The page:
On Your Father's Side  

Short stories at midnight

What does pet-sitting have to do with a dramatic fiancee?

Well, nothing unless you’re competing in this year’s NYC Midnight Short Story Challenge.

If that’s the case, you might be writing about something totally different.

There are dozens of possibilities in this unique contest that offers US$5,000 first-place prize money, a self-publishing book package and untold fame and fortune.

The concept is relatively simple. After you enter and pay the $75 fee, you’re given the subject matter on which you have to write.

Entrants get a genre (drama for me), character (the fiancee) and subject (babysitting fur babies).

But it could be a crime story, action-adventure, romance, science fiction or a fairy tale. You could be writing about a doctor’s first love or a chocolatier's funeral.

The twist is this: writers must submit their short stories of 2,500 words or less in seven days.

There’s a great big ticker counting down on the website just to keep you focused, too.

This year, more than 4,500 writers from 44 countries have entered, including yours truly.

We’ve all been randomly segmented into “heats.”

In early April, the top five writers from each heat advance to the second round and the process repeats itself, albeit in an abbreviated form.

Round 2 stories are 2,000 words and must be written in three days.

You get where this is going, I’m sure.

Finalists must write a 1,500 word story in 24 hours when the “championship” round begins on May 17.

Last year’s winner — Michael Tippett of Australia — penned a sci-fi story called Crawlers about alien creatures roaming the planet in search of human prey. It had some not-so-subtle undertones of family and sacrifice.

The contest judges gave him an “open” genre, but the story had to include an actress and altruism.

It was a simple story, something that would undoubtedly feel familiar to many of you (especially those who devour sci-fi monster stories).

It’s also filled with visceral detail written at a pulse-pounding pace. Although, admittedly, it took me two or three readings to finally understand the ending.

I was certain there were two gigantic plot holes that should have certainly sabotaged his entry.

First, it was easy to skip over references to an actress. The altruism was obvious, but the ending is difficult to ignore.

Even after reading it a fourth time, I’m not sure you can brush off the gaping plot hole.

Of course, I’m being incredibly judgmental here. The man wrote the story in a day.

A day!

I have four days remaining before the first-round deadline, and I’m barely halfway through my drama about the pet-sitting fiancee.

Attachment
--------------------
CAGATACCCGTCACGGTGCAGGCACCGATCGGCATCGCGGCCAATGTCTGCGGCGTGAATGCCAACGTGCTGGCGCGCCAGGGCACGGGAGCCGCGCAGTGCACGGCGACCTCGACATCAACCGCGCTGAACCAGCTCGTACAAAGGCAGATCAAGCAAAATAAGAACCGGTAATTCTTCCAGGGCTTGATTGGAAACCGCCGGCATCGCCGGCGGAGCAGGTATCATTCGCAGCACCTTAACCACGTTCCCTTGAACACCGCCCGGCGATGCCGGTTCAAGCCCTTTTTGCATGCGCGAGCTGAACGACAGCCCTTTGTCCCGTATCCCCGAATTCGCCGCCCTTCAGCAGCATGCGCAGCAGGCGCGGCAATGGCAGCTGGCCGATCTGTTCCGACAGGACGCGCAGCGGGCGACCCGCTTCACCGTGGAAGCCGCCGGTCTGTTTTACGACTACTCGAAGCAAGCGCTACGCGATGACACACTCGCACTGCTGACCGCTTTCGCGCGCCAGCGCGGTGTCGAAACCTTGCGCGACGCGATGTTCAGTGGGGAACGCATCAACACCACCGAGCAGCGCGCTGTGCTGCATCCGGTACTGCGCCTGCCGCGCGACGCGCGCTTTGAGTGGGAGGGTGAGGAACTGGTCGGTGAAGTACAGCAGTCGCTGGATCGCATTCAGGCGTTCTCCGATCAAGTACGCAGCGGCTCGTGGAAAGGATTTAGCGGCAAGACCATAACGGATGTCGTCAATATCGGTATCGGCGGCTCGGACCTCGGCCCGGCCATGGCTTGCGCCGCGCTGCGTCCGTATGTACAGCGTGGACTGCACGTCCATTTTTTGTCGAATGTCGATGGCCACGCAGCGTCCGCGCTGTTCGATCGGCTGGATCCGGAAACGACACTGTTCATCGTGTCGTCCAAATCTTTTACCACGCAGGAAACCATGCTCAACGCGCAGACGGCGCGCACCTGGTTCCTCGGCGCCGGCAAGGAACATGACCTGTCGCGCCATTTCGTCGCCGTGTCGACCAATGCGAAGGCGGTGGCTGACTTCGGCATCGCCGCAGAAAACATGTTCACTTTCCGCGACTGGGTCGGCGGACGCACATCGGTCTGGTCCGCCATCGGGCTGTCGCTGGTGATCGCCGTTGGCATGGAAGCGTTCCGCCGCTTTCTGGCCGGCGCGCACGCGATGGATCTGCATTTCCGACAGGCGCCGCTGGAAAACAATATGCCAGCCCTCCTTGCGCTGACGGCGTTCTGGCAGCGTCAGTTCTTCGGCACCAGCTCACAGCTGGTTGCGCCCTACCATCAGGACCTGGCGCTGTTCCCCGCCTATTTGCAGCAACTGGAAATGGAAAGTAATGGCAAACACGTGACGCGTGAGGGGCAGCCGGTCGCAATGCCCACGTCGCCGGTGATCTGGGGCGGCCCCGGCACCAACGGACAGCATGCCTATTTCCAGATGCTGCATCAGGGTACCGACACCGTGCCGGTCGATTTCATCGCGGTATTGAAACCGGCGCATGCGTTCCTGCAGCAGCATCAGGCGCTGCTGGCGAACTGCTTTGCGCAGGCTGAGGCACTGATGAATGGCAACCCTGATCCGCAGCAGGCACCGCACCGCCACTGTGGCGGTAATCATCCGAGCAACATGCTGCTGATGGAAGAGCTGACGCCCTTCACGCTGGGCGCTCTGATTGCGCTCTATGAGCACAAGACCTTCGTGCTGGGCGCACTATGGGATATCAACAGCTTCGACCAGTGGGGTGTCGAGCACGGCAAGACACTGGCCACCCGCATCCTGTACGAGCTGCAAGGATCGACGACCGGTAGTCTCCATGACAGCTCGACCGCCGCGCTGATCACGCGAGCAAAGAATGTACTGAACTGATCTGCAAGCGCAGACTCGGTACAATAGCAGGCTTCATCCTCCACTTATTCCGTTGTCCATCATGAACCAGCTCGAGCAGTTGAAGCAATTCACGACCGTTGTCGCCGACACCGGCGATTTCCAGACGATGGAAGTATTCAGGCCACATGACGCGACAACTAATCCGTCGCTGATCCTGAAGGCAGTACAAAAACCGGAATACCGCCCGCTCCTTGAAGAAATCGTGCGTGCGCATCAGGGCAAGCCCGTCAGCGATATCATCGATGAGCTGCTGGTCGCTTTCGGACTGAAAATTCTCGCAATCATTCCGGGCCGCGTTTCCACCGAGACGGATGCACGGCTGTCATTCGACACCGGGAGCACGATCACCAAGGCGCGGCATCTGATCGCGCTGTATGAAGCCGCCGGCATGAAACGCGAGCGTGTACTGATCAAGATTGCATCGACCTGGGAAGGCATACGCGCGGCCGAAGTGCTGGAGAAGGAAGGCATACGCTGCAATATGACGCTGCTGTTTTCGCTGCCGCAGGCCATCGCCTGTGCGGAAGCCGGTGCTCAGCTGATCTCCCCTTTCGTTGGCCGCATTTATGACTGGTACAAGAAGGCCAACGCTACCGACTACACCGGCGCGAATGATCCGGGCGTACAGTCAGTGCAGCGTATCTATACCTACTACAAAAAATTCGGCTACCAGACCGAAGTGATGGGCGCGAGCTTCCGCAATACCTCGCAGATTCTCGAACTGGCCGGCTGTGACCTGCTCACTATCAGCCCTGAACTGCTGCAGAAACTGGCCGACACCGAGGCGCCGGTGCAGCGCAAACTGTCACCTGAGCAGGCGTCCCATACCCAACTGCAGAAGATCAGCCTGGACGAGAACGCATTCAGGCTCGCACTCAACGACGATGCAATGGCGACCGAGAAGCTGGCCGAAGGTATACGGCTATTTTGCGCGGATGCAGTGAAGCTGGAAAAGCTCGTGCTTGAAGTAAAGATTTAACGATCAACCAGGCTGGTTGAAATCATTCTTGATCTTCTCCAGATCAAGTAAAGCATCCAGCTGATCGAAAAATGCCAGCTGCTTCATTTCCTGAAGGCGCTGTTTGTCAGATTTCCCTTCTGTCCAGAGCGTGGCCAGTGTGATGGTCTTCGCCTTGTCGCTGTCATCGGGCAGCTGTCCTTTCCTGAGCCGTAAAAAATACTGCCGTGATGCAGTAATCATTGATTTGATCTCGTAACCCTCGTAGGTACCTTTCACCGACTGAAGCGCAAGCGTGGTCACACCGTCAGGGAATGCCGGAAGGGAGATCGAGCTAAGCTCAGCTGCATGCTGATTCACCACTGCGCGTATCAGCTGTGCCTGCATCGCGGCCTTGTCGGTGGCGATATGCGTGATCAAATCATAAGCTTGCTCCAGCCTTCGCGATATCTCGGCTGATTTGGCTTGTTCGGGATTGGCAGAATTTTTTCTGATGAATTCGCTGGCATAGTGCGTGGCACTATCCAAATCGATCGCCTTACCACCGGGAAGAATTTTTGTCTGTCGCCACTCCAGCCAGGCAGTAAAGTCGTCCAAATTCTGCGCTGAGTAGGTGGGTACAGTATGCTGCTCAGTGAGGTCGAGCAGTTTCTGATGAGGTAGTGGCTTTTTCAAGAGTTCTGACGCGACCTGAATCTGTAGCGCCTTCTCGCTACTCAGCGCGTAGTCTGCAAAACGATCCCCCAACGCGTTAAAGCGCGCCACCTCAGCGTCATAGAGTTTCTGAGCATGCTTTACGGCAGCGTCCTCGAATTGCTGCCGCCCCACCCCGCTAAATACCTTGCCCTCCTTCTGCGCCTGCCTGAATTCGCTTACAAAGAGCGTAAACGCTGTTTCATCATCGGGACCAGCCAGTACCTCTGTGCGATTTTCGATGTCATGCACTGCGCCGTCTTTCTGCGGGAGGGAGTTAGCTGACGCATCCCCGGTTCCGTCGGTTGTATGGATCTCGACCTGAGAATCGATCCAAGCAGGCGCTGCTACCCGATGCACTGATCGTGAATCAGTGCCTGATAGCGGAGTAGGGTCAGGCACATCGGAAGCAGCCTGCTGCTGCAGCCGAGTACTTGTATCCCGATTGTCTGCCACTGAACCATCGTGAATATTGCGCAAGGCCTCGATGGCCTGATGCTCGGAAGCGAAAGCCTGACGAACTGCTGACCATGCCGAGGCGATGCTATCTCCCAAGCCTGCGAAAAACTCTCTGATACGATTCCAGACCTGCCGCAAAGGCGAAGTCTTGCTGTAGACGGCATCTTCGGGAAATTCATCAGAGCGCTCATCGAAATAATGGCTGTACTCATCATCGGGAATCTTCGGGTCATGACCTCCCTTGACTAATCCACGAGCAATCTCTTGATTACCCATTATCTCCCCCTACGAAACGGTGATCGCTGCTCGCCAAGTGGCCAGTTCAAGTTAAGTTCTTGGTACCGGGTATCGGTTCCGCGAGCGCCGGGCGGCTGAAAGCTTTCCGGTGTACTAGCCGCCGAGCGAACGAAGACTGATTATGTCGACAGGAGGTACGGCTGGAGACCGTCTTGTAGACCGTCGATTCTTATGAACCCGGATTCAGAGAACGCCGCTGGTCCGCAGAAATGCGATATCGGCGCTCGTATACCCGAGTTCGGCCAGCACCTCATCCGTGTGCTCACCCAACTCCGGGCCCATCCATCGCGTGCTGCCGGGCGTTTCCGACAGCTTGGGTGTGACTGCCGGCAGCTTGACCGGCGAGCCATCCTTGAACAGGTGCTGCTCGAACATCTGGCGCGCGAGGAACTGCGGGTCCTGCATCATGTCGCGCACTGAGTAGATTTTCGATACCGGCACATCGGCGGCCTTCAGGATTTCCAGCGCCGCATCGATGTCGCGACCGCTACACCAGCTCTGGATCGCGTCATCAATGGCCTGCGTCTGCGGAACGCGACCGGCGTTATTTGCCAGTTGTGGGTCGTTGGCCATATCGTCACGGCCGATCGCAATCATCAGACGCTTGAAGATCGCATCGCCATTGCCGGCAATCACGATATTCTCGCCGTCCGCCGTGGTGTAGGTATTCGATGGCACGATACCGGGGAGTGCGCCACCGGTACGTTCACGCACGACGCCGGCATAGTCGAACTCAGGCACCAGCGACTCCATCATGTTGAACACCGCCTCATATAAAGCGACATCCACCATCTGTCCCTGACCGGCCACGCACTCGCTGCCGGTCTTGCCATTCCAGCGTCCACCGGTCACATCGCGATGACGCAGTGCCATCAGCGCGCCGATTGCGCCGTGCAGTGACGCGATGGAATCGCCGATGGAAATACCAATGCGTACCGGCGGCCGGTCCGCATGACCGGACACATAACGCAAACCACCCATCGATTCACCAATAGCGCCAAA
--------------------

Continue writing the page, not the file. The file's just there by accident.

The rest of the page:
I’d be so lucky to leave plot holes the size of the Grand Canyon in my winning entry this year.

My hat is off to anyone who completes all three rounds of this contest.

It’s also important to remember that most good short stories aren’t wrapped up in a neat little bow at the end.

There should be some speculation and questions for the readers.

Heck, the writer should probably be uncertain as to what happened, too.

You simply don’t have time to worry about exposition, needless dialogue or backstory.

It’s what I keep reminding myself as I struggle through this first story. My strategy is to pick a universal theme we can all relate to, start writing and hope my brain comes up with an impactful enough ending that my entry stands out from the crowd.

No, I shouldn’t be worried about winning or advancing — I should be writing for myself.

But, at the same time, it sure would be nice to receive some positive feedback in this global race.

There is no social media input. No judging by Twitter retweets or Facebook “thumbs.”

Not only that, it was 75 bucks to enter, dagnabbit. I hope to at least get my money’s worth.

The struggle so far is reconciling my writing style (sardonic, sarcastic, snarky) into a drama. The good side of that is, a drama about someone getting married can really go any direction.

Plus, this kind of exercise is stretching my limits and will make me a better writer when it’s all over.

Anyway, I have four days nine hours six minutes and 45 seconds to upload my st… 33 seconds… to complete my entr… 27 seconds… to finish!

See you in four days.

This article is written by or on behalf of an outsourced columnist and does not necessarily reflect the views of Castanet.


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About the Author

David Trifunov is a proud father, humble author and recovering journalist.

Trifunov and his wife, Erin, are raising three little girls in Kelowna and enjoying every second of the trials, triumphs and tribulations.

As a humble author, he has written three middle-grade books for publisher Formac-Lorimer.

To pay the bills so he can raise those kids and write those books, Trifunov is a journalist with 20 years of experience as a reporter and editor.

His parenting column will appear regularly. davidtrifunov.ca

The views expressed are strictly those of the author and not necessarily those of Castanet. Castanet does not warrant the contents.

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